Nearly 5 million Americans have had their wisdom teeth removed, resulting in a yearly expense of $3 billion.
Are you one of the patients who has undergone this surgery? If so, your dentist more than likely removed them because they were disrupting the health of the rest of your teeth. Because our wisdom teeth are the last of our adult teeth to develop, they are usually taken out during our teens and young adulthood. Sometimes, a person’s wisdom teeth develop without any troubles. For others, dental problems and painful symptoms accompany the development of these teeth.
Wisdom teeth can be partially or fully impacted. A partially impacted wisdom tooth means that only a small amount of the crown is visible, and a fully impacted wisdom tooth means that it has failed to emerge through the gums. They don’t always grow in straight, either. Wisdom teeth have been known to grow in at angles, backward, and even upside down.
Conditions Created by Wisdom Teeth
Third molars —also known as impacted wisdom teeth— erupt at the back of the mouth and grow abnormally because there is no room for them to develop. In some cases the third molars do not cause any painful side effects; regardless, since these teeth are more challenging to clean, they tend to be more susceptible to gum disease and tooth decay compared to the rest of the teeth. Oral surgeons will always remove impacted wisdom teeth that are causing problems for the patient, and they will also suggest removing the wisdom teeth that aren’t currently causing pain under the precaution that there will be concerns in the future.
So what sorts of pain are related with impacted wisdom teeth? Here’s a list of some symptoms you might suffer from:
▪ Painful gums that bleed or swell
▪ Swelling and pain at the jaw
▪ Complications opening the mouth
▪ Bad breath
When wisdom teeth grow in, they can cause additional harm to the surrounding teeth. Orthodontic treatment methods might be recommended if the incoming wisdom teeth press the other molars forward, creating overcrowding. There is a chance of a tumor forming in the mouth– though it is uncommon– and this happens because the wisdom tooth can develop in a fluid-filled sac inside the jawbone, making a cyst. When this happens, the oral surgeon might just have to extract the neighboring bone and tissue. Again, wisdom teeth are difficult to maintain because they live in the back of the mouth. Along with tooth decay, patients are possibly at risk of an inflammatory gum disease referred to as pericoronitis for these same reasons.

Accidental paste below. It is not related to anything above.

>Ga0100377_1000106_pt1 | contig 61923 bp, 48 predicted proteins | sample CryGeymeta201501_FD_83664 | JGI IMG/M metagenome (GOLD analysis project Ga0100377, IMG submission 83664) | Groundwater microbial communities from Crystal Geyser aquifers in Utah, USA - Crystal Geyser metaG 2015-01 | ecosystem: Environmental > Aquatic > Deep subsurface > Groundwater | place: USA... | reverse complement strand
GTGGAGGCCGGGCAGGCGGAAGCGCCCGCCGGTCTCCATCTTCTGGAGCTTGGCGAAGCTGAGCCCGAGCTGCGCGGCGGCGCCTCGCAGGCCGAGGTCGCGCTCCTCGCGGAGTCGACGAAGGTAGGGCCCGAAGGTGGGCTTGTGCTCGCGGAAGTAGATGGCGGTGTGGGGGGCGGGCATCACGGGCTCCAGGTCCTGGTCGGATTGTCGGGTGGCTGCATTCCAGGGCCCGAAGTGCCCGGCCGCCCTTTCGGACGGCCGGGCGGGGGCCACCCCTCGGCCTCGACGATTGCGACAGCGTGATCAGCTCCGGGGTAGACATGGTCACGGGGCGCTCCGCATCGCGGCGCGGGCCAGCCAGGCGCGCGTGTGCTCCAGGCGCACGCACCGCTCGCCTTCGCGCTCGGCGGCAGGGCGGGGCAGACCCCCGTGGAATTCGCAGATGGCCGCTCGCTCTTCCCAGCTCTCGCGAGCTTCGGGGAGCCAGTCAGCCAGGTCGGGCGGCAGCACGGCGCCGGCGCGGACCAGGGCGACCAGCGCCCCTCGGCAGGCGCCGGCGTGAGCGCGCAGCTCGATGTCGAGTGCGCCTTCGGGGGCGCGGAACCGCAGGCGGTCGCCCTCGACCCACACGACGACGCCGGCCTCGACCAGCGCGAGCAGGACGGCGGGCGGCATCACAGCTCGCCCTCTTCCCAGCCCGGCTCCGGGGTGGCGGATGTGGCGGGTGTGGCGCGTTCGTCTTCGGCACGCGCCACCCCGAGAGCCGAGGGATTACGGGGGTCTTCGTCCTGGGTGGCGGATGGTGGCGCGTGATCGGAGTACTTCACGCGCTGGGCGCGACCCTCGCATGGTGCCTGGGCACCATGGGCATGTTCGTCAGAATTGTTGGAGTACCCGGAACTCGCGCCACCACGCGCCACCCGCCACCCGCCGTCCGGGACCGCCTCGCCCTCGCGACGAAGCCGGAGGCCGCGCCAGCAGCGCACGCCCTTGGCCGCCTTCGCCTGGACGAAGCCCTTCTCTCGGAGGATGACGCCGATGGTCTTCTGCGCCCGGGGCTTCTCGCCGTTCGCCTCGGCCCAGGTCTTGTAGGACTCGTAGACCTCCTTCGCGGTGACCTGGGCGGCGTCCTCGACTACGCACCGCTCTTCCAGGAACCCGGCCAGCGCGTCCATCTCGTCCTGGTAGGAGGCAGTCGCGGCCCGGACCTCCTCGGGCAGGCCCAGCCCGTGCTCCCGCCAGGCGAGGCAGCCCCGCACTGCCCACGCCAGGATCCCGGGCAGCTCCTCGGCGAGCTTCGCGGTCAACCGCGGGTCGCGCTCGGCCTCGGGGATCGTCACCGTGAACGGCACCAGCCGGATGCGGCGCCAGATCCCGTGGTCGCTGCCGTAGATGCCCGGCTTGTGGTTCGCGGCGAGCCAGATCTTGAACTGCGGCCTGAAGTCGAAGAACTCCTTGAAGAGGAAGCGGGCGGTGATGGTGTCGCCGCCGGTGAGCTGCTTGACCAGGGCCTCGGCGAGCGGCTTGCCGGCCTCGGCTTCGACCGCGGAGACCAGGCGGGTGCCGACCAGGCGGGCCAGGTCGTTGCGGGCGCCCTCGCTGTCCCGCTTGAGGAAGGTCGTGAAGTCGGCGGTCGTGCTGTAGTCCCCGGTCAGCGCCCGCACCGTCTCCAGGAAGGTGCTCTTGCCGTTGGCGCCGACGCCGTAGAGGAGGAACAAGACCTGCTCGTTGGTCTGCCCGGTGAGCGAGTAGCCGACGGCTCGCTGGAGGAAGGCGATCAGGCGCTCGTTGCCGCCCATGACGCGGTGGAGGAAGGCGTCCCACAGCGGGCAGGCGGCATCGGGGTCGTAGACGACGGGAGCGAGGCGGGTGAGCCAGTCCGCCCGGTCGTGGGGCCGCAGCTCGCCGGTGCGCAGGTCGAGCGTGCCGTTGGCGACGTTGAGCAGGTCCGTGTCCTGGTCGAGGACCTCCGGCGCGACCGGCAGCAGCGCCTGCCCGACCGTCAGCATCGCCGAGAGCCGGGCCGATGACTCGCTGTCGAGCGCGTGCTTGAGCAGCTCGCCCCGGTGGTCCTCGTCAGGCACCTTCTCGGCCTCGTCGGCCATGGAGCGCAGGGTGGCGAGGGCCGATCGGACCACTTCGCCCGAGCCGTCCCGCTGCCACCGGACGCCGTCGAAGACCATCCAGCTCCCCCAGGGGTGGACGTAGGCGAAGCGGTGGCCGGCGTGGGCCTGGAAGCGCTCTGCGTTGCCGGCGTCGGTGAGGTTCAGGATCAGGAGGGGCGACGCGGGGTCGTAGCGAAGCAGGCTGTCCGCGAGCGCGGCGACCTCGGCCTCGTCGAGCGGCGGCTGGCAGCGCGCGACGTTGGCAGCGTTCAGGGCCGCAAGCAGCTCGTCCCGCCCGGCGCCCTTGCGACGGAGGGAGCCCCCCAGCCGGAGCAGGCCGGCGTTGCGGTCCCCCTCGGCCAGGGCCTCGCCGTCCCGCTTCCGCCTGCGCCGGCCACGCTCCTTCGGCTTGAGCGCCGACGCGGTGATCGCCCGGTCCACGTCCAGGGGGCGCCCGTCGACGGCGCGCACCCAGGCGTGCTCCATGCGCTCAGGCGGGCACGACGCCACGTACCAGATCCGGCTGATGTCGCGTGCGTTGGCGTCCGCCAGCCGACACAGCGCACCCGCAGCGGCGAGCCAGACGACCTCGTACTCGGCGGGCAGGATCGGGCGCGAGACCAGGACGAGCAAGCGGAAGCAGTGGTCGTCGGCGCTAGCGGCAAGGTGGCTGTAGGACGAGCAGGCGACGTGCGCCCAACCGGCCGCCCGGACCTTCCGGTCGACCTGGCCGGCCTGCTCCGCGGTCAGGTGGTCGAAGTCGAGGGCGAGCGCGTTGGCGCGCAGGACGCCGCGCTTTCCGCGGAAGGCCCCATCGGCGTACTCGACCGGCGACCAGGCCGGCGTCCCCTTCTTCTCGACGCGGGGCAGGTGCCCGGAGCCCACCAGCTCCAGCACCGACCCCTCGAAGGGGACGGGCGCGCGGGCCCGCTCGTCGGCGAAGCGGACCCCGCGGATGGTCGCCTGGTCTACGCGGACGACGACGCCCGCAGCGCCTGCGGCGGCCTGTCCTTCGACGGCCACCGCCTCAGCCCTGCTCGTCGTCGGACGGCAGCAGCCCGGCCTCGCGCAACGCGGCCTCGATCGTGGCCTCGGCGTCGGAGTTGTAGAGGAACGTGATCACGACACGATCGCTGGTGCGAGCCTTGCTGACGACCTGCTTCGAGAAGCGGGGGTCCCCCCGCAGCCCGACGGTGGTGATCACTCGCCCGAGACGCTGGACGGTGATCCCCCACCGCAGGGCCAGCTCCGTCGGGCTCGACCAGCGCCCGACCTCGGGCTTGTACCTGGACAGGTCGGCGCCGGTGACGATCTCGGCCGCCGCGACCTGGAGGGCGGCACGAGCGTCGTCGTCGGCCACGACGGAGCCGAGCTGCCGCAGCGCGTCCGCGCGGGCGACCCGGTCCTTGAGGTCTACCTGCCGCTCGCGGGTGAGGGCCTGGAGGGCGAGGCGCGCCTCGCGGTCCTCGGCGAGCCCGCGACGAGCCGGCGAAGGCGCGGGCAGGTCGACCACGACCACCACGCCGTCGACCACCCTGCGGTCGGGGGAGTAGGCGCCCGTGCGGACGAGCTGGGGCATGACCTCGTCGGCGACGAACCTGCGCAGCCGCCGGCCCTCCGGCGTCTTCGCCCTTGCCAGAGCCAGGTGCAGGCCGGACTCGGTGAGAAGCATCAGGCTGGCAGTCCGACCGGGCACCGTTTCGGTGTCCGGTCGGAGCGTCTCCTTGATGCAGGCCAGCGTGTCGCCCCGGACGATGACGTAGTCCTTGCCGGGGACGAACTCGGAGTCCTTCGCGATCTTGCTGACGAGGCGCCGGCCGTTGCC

A Model Treatment
The oral surgeon will get rid of all four wisdom teeth all at once, or they might prefer to do a few teeth at a time depending upon their or the patient’s desires. The patient will undergo general anesthesia to reduce the amount of irritation they might feel during the operation. This process can last anywhere from one to several hours depending on how many teeth are being extracted. Some of the most common negative side effects of wisdom teeth removal are swelling and bleeding. These can typically be managed at home with gauze and ice packs, but if these side effects continue, it is practical to seek out the performing surgeon for advice.
Arguments Against Wisdom Tooth Extraction
A number of people argue that removing wisdom teeth is unnecessary and is actually a way for dentists to bill considerable amounts of money to their patients. Jay W. Friedman, DDS, MPH, has published an article examining this perspective and the beliefs that go along with the eruption of wisdom teeth in young patients. The choice to move ahead with wisdom teeth removal or to decide against it is effectively up to the patient. Of course, we recommend that our patients make an educated assessment of their pain and to speak with Dr. Levine for advice when it pertains to determining the degree of impaction.
Concerned patients or those who are due for a routine exam can schedule an appointment online or call Olney Dental Center at (301)774-3800.